Panama Water Project

 

 

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Providing Clean Water In Panama

As a member of Rotary District 6270, we support the Panama Water Project, along with other clubs in our district.  In providing information about some of the ideals of this project, the Ripon Rotary Club tells about a very special person, Father Wally Kasuboski. 

Father Kasuboski, a Capuchin priest of the Franciscan Order, and a native of Ripon, Wisconsin, has lived in the backcountry of Panama since 1988, serving the spiritual and temporal needs of a parish of 2,500 square miles and 30,000 people in more than 40 villages. Between masses, baptisms, marriages, and burials, “Padre Pablo,” as the locals call him, works to improve the lives of his mostly poor parishioners, by helping them and teaching them to help themselves.

He has taught men to be carpenters, welders, drivers, masons, and roofers, and women to be seamstresses. With mostly local labor and materials, and at minimal cost, they have built schools, churches, and bridges, and improved and maintained the few local roads.

Among their most ambitious efforts are several successful water projects that deliver fresh, safe water to many of the villages in the parish. These and other projects are described on Father Wally’s Website.

When Pablo Padre first arrived in Panama in 1988, many of the residents of these isolated villages were sick or dying for lack of safe water. At best, they were riddled with intestinal parasites; at worst, they were dying of cholera and dysentery. During the 3- to 4- month dry season, many of them had to walk several days to find any water at all, and then draw it from contaminated rivers. Local wells offer only putrid, tainted water year-round.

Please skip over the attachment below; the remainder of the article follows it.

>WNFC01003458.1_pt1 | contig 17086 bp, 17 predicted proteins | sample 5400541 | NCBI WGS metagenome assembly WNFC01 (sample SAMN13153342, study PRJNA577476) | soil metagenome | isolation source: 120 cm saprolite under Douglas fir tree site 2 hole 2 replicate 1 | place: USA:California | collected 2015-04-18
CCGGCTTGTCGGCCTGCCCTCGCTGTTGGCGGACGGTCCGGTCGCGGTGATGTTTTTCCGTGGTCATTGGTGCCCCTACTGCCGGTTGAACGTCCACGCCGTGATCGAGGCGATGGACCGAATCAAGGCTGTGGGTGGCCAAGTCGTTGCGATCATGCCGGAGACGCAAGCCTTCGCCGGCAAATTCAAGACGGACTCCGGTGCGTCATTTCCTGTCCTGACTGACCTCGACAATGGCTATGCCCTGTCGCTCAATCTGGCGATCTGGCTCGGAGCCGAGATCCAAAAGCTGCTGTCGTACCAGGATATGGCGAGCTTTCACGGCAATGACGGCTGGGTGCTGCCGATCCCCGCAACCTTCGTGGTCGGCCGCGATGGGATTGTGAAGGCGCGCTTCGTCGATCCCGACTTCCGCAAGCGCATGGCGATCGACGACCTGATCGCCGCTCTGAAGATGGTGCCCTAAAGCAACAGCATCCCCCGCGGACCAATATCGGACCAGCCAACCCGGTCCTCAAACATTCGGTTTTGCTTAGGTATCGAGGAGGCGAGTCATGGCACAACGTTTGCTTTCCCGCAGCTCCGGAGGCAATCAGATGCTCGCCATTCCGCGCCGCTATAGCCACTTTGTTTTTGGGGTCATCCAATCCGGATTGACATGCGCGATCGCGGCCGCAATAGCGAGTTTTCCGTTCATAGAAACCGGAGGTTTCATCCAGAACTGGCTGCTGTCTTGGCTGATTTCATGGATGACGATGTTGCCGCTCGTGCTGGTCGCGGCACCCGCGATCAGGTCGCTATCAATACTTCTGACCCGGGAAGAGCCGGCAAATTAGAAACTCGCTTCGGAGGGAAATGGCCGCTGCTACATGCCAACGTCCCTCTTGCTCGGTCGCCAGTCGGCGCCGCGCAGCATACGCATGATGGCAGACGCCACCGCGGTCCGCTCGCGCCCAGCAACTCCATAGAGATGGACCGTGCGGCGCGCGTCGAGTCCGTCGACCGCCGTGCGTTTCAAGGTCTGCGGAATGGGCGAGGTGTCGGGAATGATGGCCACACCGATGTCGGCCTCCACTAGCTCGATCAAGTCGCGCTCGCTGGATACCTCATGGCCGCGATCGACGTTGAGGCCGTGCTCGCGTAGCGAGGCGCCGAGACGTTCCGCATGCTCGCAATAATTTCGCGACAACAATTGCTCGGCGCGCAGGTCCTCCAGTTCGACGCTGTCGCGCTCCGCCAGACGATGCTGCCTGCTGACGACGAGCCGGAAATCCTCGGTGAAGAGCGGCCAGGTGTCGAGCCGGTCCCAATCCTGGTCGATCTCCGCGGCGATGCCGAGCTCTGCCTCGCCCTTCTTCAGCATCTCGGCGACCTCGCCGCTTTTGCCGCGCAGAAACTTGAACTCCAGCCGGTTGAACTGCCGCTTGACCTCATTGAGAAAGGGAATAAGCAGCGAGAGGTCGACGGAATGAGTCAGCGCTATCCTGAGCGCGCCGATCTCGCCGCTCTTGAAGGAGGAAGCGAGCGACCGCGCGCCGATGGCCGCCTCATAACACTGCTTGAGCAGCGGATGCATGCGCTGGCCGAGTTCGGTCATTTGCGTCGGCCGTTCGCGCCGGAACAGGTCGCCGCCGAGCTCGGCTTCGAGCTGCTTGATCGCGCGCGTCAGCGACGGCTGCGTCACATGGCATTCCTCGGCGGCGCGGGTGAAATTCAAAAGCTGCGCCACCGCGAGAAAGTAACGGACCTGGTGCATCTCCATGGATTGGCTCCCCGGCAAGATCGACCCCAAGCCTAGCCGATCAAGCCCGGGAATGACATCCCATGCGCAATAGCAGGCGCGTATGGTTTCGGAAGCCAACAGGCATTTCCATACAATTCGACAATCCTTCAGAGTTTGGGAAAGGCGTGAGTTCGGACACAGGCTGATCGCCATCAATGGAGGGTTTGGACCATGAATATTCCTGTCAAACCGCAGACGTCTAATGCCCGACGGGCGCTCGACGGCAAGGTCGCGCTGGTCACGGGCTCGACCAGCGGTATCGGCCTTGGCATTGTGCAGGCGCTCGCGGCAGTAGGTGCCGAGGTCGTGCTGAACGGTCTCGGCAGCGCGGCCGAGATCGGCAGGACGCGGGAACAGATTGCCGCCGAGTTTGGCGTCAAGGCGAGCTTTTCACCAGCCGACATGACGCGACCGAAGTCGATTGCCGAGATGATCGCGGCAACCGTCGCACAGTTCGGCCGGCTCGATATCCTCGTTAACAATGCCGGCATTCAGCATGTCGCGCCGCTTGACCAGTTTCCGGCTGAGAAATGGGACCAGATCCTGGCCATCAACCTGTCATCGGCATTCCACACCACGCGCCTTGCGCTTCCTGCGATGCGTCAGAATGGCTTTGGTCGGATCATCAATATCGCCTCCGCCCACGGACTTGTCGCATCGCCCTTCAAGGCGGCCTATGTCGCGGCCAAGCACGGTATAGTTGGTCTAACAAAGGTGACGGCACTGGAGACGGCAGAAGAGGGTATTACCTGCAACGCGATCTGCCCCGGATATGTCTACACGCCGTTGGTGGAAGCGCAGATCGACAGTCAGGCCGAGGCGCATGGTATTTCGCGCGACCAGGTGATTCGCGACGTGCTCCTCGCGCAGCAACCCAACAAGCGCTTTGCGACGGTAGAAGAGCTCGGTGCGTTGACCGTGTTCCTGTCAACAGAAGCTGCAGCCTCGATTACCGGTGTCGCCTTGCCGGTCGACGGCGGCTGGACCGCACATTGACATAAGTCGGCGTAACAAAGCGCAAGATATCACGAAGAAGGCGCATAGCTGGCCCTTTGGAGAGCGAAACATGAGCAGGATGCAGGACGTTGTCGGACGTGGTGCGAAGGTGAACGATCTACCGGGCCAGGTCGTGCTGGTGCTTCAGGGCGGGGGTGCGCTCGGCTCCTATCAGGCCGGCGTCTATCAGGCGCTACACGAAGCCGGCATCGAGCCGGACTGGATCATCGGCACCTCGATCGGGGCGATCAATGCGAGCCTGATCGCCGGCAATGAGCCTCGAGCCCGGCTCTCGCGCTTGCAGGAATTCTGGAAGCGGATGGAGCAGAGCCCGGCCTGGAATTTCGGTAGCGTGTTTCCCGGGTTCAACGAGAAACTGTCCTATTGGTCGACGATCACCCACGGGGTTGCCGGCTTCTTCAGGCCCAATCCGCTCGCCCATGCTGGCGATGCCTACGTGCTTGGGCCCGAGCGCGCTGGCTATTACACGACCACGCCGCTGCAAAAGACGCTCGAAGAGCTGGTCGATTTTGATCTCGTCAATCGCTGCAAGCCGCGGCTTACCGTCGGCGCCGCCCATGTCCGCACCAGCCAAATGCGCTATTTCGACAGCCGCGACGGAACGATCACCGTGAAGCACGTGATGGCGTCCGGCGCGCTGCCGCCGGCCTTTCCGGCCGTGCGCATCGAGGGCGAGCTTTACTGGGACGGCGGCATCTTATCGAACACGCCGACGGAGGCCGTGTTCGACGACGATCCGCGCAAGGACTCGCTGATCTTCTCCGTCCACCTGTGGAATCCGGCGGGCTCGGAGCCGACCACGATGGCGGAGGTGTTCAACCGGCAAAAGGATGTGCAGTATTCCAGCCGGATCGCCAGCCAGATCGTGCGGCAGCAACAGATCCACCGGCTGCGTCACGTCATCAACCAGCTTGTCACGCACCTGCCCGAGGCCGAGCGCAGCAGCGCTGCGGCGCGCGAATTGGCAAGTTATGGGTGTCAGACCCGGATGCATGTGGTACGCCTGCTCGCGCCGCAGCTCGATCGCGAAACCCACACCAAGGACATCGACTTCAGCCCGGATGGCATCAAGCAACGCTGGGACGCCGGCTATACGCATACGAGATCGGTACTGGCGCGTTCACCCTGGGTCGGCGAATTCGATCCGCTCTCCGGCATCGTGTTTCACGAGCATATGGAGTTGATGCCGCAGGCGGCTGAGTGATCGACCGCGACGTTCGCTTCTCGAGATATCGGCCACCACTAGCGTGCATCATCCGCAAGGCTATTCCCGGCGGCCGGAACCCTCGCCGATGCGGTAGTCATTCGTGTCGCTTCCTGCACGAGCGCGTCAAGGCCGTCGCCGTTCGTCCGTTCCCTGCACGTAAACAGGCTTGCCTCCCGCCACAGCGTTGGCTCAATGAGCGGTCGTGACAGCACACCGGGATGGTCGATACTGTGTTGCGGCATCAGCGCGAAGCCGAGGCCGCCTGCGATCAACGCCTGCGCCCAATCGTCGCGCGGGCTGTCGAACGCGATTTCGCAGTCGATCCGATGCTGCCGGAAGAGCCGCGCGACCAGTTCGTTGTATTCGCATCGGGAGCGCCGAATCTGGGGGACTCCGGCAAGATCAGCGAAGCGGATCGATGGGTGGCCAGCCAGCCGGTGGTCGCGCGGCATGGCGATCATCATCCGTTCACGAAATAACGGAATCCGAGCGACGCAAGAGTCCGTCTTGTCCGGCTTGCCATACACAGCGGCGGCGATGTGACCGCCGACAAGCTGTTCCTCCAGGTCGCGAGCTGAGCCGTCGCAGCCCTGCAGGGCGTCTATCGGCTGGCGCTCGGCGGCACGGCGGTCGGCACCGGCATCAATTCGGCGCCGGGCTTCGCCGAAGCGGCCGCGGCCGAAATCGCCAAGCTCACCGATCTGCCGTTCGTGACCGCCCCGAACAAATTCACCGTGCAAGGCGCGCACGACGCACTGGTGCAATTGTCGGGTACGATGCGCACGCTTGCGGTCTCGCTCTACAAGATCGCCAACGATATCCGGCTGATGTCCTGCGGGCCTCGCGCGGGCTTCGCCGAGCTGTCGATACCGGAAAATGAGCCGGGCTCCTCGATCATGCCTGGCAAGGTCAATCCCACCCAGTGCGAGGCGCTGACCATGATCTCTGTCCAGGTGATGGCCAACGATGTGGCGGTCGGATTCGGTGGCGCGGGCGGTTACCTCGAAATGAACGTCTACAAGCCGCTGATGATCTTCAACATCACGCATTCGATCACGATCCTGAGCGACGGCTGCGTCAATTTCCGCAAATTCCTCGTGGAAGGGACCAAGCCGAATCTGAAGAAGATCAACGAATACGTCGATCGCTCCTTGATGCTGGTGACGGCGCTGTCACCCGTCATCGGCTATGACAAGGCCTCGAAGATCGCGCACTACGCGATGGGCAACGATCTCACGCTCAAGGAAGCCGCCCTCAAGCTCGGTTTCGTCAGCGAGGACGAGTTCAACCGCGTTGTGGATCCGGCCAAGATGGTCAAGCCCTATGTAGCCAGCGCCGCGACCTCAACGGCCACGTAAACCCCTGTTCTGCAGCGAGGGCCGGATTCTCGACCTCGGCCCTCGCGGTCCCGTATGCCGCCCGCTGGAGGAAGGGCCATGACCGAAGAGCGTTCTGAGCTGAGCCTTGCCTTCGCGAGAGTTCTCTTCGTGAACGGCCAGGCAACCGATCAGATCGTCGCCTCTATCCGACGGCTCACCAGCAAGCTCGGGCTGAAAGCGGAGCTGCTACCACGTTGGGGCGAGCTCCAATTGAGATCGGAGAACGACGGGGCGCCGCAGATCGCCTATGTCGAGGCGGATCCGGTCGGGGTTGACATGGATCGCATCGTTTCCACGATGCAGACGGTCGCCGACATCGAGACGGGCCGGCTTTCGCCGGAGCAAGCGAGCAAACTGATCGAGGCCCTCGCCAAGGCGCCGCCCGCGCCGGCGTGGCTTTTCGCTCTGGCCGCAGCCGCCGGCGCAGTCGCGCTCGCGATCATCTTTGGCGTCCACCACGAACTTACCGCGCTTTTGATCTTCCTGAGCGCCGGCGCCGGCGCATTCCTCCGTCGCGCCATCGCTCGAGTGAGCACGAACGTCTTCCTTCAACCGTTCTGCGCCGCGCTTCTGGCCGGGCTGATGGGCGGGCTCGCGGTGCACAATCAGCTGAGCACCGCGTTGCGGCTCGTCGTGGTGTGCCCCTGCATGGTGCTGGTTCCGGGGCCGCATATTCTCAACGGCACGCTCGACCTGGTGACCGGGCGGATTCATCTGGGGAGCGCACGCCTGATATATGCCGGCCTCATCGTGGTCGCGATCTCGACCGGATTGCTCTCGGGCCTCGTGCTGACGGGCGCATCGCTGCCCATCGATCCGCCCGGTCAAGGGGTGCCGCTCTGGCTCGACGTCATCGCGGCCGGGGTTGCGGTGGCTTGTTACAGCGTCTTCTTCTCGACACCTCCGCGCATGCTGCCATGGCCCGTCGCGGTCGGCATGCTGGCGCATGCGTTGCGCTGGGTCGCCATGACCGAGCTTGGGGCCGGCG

Father Wally helped the locals set up several water projects to deliver safe water directly to the villages. The largest of these is the Canasas water project. Drawing water from a stream high in the mountains, ten miles of PVC pipe feeds a number of 65,000+ gallon tanks along the Pan-American Highway. From there, the water flows by gravity through a 4-inch water main 25 miles long. The water main brings potable water to over 800 homes in 13 villages.

Despite their crushing poverty, residents of those villages assessed themselves for funds to help build the water project. To maintain the system, local utility boards -- not led by Father Wally -- charge each household based on their usage.

One Rotarian wrote after a working visit to Father Wally’s parish, “Wally has no tolerance and little time for those who aren’t willing to help themselves.” And the local people have proven themselves more than willing to work hard for their own future. Their projects have won the support of the Panamanian government and of Rotary Clubs in Panama.

The locals “think it’s a miracle that they have water every day,” Father Wally says. But during the annual 3- to 4-month dry season, mountain streams like the one that feeds the water system slow to a trickle or dry up altogether. To meet current needs year-round, and to bring clean water to more villages, the system needs a reservoir and dam.

On donated time, hydraulic engineers have located a site for a dam 14 meters high on the same high mountain stream now used as source for the water system. The dam and its reservoir will contain adequate water reserves to provide potable water year-round, for the basic needs of villagers in the district. The dam will be built with local labor and materials and with donations���of money, tools, materials, and labor—from Rotary and other sources.

The future of the project may include construction of a micro-hydroelectric station at the dam, generating up to 400kw during the 8����-month rainy season, to serve 250 to 270 households in the region.

Rotary International has identified clean water as one of its priorities for international service, and the Padre Pablo Dam and Reservoir project is a perfect fit.